Human rights groups in Bangladesh and abroad are calling for an investigation after 16 borders guards accused of participating in a bloody revolt in February died in custody in recent days.
The Bangladesh military acknowledged the deaths of the Bangladesh Rifles paramilitary troops, or jawans — but insisted they were the result of illness and suicide. “Given the history of abuses by security forces in Bangladesh, there is no reason to take at face value the claim that these detainees have committed suicide,” said Brad Adams, Asia director or the New York-based Human Rights Watch, in a statement. The 16 were among 1,100 jawans rounded up after a 35-hour mutiny that began on February 25 in the Rifles headquarters in the capital city, Dhaka. The jawans rebelled against their commanding officers, taking dozens of them hostage. When the standoff ended, more than 70 people were found dead — the majority of them army officers. Initially, Bangladeshi Prime Minister Sheikh Hasina promised the jawans amnesty if they laid down their arms. But once the scope of the massacre came to light, Hasina withdrew her offer — saying the government will not show mercy to those who killed, looted or committed arson. The jawans were issued an ultimatum to turn themselves in, while the government created a committee to probe into the mutiny. The result of the government inquiry is yet to be made public, after several delays.
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On Thursday, the Rifles leadership issued a statement that said 16 detainees have died in custody since March 9: four from suicide, six from heart attacks and six from other diseases. “We believe that perhaps they have failed to cope with the mental pressure associated with the guilt of committing the brutal attacks,”the statement said. It then added: “Suicide is seen as a sin in religious terms and is also socially undesirable.” In response, the legal aid group, Ain o Salish Kendro (Law and Adjudication Center), and the Bangladesh National Women Lawyers’ Association were among several organizations calling for an investigation. During a hearing Wednesday, one of the suspects told a Dhaka court he had been administered electric shocks during a seven-day detention. Family members of other detainees have made similar allegations. Some of the suspects who died in custody had wounds on their bodies consisted with torture, Human Rights Watch said. Bangladeshi authorities have said the wounds may have been inflicted when the suspects tried to escape from the Rifles headquarters after the rebellion. “The explanations given by representatives of the security forces are simply not credible,” Adams said. “Torture is a regular ‘investigative technique’ in Bangladesh and killing of detains in government custody is an endemic problem.” The country’s elite anti-crime unit, Rapid Action Battalion (RAB), have often been accused of ‘extra-judicial’ killings. The battalion is involved in the interrogation of many of the Rifles suspects. Since its inception in 2004, more than 550 alleged criminals died soon after they were captured by RAB forces. In each case, the battalion claimed the arrested men died from stray bullets as their units were engaged in gun battles with the suspects’ comrades. The 65,000-strong Bangladesh Rifles is responsible primarily for guarding the country’s borders, but it also takes part in operations such as monitoring polls. It is distinct from the army, but their commanders are career army officers. The troops staged their rebellion on the second day of BDR Week, when officers and troops from various BDR outposts along the border were in the capital for celebrations. Discontent had been bubbling for years in the ranks of the BDR, who complained their army superiors dismissed their appeals for more pay, subsidized food and their requests to participate in United Nations peacekeeping operations — which pay far more than what they make at home.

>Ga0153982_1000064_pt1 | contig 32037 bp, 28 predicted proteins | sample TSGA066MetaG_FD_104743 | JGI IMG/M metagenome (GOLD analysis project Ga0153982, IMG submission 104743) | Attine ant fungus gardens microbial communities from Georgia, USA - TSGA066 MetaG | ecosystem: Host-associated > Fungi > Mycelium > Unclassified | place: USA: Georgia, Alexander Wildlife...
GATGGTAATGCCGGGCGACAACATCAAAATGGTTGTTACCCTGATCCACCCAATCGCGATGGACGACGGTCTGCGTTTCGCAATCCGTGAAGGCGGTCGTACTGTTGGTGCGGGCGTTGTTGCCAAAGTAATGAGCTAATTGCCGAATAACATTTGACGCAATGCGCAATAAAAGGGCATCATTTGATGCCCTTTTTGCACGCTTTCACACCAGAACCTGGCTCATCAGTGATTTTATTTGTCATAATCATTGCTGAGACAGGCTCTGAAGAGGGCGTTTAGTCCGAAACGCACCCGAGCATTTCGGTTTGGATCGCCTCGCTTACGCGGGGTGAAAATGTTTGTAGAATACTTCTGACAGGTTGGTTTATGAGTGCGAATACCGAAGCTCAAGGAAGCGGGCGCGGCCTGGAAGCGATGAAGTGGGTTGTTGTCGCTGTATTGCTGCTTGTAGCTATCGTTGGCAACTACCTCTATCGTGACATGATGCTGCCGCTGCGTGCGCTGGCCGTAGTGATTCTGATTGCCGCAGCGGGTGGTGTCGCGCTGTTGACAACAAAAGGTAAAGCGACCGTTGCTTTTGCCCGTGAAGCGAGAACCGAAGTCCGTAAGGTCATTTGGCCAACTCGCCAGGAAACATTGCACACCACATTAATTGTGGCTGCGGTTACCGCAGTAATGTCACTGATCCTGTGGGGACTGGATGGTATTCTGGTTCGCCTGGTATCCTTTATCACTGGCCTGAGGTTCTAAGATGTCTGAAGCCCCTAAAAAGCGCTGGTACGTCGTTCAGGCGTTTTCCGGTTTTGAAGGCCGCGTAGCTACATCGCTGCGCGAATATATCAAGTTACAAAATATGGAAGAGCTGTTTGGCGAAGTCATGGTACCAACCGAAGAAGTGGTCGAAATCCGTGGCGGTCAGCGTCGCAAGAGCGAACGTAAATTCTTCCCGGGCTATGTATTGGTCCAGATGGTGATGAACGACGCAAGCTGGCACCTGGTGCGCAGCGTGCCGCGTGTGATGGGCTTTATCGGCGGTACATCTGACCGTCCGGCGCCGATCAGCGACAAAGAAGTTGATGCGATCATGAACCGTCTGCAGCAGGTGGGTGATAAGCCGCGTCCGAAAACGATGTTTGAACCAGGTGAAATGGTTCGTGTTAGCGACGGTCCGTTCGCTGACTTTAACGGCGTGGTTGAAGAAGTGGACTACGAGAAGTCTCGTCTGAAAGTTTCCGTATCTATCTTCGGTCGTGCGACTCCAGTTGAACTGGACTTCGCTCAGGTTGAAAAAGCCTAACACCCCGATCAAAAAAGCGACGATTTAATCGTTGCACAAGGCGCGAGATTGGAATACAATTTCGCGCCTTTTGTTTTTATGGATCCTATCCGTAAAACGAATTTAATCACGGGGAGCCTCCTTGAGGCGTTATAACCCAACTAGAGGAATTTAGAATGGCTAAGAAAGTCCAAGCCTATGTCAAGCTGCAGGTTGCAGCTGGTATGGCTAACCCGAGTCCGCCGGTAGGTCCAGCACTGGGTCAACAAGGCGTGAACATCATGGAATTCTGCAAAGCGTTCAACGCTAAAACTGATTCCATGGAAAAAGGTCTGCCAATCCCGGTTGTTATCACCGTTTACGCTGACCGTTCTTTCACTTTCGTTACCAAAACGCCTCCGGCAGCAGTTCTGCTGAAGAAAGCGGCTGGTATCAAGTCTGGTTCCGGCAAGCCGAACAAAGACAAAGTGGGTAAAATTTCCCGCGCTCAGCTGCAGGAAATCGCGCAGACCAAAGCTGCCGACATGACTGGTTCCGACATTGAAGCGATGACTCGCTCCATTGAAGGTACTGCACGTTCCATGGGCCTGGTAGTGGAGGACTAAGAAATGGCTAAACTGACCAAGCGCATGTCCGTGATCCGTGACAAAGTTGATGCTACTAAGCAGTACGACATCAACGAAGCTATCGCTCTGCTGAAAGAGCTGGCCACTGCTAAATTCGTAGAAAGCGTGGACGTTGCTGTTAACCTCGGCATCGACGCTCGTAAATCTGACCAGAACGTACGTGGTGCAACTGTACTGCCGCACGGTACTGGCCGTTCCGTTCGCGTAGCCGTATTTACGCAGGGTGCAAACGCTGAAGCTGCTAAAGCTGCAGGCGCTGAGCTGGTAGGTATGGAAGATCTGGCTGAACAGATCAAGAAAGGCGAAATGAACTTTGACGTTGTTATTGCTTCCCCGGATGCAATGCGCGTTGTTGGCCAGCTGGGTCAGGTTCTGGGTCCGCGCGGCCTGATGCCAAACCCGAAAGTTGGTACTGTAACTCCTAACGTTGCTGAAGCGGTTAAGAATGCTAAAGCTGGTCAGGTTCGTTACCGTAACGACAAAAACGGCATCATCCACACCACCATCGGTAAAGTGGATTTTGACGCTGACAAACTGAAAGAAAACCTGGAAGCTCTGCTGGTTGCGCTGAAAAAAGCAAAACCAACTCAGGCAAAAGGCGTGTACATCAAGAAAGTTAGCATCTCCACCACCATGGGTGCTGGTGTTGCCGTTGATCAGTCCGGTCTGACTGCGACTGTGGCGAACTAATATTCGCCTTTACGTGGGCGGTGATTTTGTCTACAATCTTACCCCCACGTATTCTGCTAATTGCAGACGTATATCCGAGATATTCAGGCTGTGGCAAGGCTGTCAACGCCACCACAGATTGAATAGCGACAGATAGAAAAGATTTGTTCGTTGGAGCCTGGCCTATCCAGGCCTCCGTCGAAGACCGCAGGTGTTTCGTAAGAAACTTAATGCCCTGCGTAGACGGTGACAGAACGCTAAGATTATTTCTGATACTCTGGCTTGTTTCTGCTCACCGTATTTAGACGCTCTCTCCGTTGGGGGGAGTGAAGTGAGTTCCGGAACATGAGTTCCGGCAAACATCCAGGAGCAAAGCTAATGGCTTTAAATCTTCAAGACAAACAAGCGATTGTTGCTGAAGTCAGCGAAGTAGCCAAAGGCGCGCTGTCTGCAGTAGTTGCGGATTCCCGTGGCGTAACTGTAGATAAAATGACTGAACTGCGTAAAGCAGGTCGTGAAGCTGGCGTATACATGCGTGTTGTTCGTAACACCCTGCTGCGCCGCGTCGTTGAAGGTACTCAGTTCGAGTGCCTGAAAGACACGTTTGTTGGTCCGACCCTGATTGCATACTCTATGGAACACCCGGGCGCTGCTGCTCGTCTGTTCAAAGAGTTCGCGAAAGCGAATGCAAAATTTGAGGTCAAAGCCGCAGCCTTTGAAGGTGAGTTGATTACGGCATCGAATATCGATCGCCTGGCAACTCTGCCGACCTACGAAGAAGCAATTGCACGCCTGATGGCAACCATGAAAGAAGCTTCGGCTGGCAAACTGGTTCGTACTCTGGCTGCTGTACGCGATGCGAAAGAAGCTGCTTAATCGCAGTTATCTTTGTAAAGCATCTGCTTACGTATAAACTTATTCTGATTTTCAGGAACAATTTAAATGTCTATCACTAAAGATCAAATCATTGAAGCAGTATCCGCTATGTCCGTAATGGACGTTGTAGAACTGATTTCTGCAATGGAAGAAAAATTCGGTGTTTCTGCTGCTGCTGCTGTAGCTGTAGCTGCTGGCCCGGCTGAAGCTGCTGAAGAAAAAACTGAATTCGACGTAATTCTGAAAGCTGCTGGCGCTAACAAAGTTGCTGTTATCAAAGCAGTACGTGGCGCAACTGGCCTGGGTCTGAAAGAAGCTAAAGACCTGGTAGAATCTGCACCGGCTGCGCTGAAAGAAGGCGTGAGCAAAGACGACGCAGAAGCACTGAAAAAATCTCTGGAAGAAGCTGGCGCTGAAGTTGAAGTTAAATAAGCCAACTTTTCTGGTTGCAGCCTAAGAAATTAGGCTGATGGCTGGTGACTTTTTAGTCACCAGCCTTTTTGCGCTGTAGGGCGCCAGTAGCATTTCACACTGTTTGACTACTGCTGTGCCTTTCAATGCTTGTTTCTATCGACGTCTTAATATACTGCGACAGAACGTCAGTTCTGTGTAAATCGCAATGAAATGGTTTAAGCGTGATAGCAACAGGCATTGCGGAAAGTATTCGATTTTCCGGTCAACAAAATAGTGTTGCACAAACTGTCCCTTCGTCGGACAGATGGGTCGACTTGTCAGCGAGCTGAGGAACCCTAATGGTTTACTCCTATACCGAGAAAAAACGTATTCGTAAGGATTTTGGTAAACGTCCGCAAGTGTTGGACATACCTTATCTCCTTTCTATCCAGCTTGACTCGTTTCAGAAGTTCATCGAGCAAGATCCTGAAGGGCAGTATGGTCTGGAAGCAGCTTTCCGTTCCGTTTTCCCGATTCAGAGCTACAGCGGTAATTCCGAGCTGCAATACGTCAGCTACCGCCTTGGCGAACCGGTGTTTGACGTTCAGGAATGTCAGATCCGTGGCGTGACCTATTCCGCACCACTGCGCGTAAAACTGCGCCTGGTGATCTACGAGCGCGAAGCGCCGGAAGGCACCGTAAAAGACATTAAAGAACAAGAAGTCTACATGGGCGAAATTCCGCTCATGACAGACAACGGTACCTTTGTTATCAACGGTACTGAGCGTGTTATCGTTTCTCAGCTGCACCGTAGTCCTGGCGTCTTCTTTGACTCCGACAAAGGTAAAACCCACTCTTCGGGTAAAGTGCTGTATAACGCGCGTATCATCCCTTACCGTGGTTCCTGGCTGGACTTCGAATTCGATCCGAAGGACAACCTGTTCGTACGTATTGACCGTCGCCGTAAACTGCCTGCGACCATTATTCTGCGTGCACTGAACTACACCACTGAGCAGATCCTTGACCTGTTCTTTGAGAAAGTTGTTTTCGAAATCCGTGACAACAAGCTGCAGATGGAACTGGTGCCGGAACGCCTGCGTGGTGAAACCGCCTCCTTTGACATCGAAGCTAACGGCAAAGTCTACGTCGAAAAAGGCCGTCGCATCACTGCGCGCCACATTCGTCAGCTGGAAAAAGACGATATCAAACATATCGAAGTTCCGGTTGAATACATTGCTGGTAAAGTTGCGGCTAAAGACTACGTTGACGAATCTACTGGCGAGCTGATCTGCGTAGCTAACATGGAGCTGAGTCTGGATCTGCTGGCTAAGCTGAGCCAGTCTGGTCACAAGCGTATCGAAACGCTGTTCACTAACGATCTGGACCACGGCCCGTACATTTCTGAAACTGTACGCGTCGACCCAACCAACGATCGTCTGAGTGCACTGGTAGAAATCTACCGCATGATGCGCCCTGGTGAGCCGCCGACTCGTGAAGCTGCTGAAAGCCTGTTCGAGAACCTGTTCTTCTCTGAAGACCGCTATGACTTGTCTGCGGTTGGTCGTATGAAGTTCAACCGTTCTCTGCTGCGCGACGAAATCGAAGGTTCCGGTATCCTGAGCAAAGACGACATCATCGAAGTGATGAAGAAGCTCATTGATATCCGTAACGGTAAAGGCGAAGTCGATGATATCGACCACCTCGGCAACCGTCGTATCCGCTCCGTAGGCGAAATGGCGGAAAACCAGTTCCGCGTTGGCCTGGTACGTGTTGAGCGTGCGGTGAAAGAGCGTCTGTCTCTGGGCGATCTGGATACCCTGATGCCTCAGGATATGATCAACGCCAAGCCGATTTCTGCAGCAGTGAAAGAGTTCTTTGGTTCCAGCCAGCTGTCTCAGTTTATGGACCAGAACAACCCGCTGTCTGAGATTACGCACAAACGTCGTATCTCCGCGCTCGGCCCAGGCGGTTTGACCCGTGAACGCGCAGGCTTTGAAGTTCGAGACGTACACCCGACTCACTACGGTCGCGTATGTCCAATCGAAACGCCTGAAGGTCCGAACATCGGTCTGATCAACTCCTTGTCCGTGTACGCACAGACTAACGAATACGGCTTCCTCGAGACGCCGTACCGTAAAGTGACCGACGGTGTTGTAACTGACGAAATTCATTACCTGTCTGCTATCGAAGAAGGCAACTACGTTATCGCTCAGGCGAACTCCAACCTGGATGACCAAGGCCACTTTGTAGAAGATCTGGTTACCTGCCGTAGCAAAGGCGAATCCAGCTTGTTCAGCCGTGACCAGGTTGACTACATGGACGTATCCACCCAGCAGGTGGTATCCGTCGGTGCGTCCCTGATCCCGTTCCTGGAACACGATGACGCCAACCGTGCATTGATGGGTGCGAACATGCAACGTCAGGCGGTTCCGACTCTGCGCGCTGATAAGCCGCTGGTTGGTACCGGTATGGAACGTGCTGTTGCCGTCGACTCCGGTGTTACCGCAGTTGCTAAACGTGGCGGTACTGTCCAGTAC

Bangladesh and its South Asian neighbors are the largest troop contributors to U.N. peacekeeping operations. During the stand-off, dozens of officers were killed. Some bodies were dumped in mass graves. Others were tossed in sewers that emptied into a river, where they floated for miles before being retrieved.